Have this something to do with it? What's about this song?
Like I said before, on "The Gathering Dark," which this song is on, I was was writing a lot of political songs using other types of imagery metaphorically.  It's a reference to the 1962 movie "The Manchurian Candidate" where one of the characters has been brainwashed by North Korea in order to carry out an assassination.  The song is talking about being brainwashed to not see what's happening around us and to even have us contributing to some of the evil deeds while being blissfully unaware of what's really going on.   The line that says "why don't you pass your time playing solitaire" is from the movie and it is the phrase that triggers the brainwashing and puts into motion the conditioned behavior that leads to the assassination plot.
It's about the truth being hidden from us by those in power and our ignorant complicity and even participation in immoral or evil acts.

We all know the hurricanes of the South-East coast in the USA. Did you get inspired
in one of this to write "Decend into the Maelstrom"?Here in Dallas, where we live, we're not on the coast so we don't get the full on hurricanes, but we do get some big thunderstorms and tornadoes.  This song does get some inspiration from some of these storms we get around here, but also is inspired by a couple of Lovecraft stories, like "Haunter of the Dark" and is basically just a horror story.
The title come from an Edgar Allen Poe poem of the same name, but it doesn't really have anything to do with the poem itself.  I just liked the image it conjures of being pulled helplessly down into whirling chaos and destruction. 

By the way, my favourite album is "Psychedelonaut", is a totaly diferent concept, more based in psychedelia and paranoia, I enjoy it much more, because, despite this "concept change", the feeling is still the same, even is more stoned feeling. It's more in the vein of bands like Sleep . Do you agree with me? What's your personal point of view about "Psychedelonaut" atributes?What makes it diferent from other Wo Fat albums?
One of the things we really were going for on "Psychedelonaut" was to capture a very live feel as well as getting a little more psychedelic and I agree, it's not really as dark of a vibe as the album before or after.   Other than that, I don't think we consciously were trying to make it all that different, but I've learned that in the course of writing and recording a record, it can take on a life and direction of it's own and you never fully know what it will end up sounding and feeling like until it's finished.  We really love the vibe of Psychedelonaut.  When we started working on "Noche del Chupacabra" part of the thought was to get a little heavier and darker again but still trying to maintain that very live and on the edge kind of feel that I think we started with Psychedelonaut.  And also trying to keep on the psychedelic path.  I guess it was trying to combine "The Gathering Dark"with "Psychedelonaut" in vibe.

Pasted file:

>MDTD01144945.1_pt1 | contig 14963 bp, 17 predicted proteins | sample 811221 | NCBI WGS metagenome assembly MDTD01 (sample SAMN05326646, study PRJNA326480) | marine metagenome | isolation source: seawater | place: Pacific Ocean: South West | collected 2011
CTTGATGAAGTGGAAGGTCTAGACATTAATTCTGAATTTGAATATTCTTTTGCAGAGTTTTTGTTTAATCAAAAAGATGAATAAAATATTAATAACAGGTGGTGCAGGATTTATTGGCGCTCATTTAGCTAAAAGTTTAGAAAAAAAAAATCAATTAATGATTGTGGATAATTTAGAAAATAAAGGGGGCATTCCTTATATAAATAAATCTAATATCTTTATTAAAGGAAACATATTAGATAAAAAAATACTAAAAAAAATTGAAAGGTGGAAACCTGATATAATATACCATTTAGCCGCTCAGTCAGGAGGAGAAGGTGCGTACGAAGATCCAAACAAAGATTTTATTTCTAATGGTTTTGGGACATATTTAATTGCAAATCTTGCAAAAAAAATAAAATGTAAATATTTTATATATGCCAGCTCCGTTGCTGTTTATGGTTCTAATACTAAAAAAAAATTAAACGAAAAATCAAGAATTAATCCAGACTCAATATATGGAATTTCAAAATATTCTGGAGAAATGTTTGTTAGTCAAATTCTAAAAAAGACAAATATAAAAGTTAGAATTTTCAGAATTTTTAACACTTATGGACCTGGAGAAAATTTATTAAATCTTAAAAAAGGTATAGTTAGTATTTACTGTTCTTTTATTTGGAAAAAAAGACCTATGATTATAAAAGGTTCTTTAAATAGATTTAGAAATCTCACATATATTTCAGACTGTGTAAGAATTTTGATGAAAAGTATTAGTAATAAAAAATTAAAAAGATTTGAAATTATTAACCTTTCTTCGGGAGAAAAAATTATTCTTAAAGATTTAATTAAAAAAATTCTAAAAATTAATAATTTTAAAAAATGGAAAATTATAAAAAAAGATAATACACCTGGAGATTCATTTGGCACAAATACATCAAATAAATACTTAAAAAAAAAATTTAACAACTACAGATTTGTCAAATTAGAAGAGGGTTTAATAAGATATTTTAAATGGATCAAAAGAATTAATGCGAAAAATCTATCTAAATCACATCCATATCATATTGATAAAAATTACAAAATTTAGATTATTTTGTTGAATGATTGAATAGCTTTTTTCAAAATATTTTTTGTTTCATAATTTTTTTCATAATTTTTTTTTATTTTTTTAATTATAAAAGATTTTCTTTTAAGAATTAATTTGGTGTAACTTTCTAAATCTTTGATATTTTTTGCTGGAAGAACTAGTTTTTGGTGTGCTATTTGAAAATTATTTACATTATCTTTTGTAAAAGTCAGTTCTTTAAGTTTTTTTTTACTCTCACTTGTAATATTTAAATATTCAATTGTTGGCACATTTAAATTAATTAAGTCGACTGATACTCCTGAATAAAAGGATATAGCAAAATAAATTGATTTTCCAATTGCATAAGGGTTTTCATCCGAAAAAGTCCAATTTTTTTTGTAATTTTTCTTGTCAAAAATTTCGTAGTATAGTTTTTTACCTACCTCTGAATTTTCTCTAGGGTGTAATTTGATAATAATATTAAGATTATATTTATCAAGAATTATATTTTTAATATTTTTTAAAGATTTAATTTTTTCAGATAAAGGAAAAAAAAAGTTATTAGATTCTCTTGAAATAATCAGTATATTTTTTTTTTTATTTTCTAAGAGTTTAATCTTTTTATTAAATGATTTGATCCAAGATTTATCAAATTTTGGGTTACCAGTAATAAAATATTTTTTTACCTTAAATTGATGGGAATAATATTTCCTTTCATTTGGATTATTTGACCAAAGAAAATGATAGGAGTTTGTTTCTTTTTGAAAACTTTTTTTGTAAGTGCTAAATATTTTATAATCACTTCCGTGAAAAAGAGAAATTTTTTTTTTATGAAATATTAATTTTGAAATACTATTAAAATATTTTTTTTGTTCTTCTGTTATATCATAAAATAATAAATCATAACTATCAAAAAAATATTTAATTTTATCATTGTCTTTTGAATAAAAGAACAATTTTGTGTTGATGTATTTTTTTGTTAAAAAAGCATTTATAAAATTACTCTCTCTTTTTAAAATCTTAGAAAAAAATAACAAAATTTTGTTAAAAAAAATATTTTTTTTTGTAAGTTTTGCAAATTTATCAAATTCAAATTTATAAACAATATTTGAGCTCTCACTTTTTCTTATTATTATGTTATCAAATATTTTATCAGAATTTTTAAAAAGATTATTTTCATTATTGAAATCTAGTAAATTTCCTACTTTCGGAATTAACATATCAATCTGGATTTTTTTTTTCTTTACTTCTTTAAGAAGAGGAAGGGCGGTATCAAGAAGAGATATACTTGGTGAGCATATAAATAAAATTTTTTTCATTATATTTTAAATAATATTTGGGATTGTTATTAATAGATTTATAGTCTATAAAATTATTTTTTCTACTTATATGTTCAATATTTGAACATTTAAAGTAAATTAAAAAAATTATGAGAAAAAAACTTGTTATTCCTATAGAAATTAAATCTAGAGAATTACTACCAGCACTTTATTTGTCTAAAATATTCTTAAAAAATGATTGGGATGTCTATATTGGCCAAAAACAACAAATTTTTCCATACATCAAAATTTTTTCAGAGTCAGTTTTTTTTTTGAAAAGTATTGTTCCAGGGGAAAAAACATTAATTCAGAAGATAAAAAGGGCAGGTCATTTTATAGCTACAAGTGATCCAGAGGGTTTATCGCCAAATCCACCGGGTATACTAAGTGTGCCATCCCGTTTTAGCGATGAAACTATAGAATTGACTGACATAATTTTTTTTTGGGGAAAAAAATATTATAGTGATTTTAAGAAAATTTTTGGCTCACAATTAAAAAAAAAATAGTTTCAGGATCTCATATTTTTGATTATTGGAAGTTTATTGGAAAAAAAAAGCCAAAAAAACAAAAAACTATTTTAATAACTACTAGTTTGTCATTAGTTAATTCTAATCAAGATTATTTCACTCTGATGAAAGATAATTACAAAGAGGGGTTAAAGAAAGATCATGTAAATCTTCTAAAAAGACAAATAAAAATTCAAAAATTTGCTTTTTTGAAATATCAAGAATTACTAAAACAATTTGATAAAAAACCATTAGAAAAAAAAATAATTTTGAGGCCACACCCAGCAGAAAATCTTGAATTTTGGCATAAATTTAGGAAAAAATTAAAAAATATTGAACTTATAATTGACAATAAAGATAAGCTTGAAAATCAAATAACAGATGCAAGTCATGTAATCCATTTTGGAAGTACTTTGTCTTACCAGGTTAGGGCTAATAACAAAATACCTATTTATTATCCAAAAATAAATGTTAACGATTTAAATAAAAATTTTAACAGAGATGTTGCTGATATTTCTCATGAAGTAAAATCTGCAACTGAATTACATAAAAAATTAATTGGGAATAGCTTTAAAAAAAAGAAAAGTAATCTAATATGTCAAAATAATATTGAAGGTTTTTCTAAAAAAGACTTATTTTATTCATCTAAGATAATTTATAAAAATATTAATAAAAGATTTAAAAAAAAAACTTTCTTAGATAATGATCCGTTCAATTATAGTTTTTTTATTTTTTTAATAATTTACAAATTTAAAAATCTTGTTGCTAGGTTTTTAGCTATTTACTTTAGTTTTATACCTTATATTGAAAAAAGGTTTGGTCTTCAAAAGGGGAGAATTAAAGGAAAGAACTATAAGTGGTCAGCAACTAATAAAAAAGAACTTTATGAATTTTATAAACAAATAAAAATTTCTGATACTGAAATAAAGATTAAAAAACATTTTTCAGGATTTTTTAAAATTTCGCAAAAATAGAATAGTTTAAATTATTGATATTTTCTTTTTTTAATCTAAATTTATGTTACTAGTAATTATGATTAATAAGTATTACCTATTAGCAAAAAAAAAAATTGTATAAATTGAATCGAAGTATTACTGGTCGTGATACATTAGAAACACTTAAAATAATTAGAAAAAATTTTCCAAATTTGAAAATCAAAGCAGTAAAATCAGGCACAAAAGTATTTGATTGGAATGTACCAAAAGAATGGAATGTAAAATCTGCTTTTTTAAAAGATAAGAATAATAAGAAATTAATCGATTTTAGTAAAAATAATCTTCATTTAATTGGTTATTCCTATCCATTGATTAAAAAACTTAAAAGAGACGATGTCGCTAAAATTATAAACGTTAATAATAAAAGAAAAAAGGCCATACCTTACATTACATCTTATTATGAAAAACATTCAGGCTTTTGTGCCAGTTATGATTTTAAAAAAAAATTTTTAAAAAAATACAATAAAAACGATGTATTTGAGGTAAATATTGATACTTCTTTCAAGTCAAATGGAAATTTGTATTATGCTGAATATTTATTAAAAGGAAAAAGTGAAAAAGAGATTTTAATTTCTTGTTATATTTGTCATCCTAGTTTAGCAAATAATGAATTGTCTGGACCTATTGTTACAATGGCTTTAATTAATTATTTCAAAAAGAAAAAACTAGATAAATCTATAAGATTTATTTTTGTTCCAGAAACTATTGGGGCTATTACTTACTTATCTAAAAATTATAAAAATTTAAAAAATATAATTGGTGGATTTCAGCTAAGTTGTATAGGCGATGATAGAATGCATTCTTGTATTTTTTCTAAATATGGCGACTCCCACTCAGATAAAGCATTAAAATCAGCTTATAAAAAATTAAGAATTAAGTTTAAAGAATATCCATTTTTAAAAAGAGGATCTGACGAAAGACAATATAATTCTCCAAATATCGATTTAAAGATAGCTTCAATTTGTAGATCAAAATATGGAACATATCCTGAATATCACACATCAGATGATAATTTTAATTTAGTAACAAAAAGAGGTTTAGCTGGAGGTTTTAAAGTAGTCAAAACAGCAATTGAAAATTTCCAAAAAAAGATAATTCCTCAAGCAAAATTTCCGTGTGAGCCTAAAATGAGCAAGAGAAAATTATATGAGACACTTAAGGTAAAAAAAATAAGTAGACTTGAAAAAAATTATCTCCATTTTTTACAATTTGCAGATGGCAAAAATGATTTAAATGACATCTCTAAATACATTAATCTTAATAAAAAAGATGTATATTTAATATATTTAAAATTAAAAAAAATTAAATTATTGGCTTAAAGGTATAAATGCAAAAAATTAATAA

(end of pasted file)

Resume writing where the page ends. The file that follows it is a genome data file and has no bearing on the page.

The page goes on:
Now just a note: "Enter the Riffian, bringer of freedom". That song is a fuckin' rock and roll HYMN!! A cry of fight for your principles, "Slingin' riffs of iron", I mean, oh my god this is epiq Stoner/Rock. JUST BRILLIANT!!
Right on!  Thanks, man.  Yeah, this song is a reaction to what's been happening in mainstream music - rock,metal,R&B.  So much of what is mainstream is, in my opinion, really bad and I think has lost all of the funk and soul and seems to lack a sense and awareness of musical history and where the music came from.  The Riffian is my tongue in cheek superhero here to save us from a musical wasteland.

Now I think of...what the hell means the words "WO FAT", I can't find any sense to these words!!
The name Wo Fat comes from the 70's TV show "Hawaii Five-0".  It was a really cool show that I watched as a kid and Wo Fat was a recurring character on the show who was an evil Chinese secret agent.  Unfortunately they have made a new version of Hawaii Five-0 that lacks the cool 70's vibe of the original. 
I just thought it was a cool name that was somewhat obscure and was a reference to the 70's, and the music of the 70's is obviously a massive influence on us.

The artwork of the albums, who did it? And about the artworks, a few days ago I saw on your Facebook page the artwork of your
next album, "The Black Code", and a friend of mine coment that the picture is like a scene of the animation movie called "Heavy Metal". It's that true? What's the meaningof that front?
The artwork for "Noche del Chupacabra", the re-release of "The Gathering Dark" (which has new artwork), and our new album, "The Black Code" was all done by Alexander von Wieding (   We've got a great relationship with Alexander and his work is amazing.  He's great at interpreting what our vision is for the artwork, in fact sometimes I think he can read my mind,  and what he does is really an integral and important part of the albums as a whole.  It helps with creation of vibe and atmosphere that I've mentioned a few times already.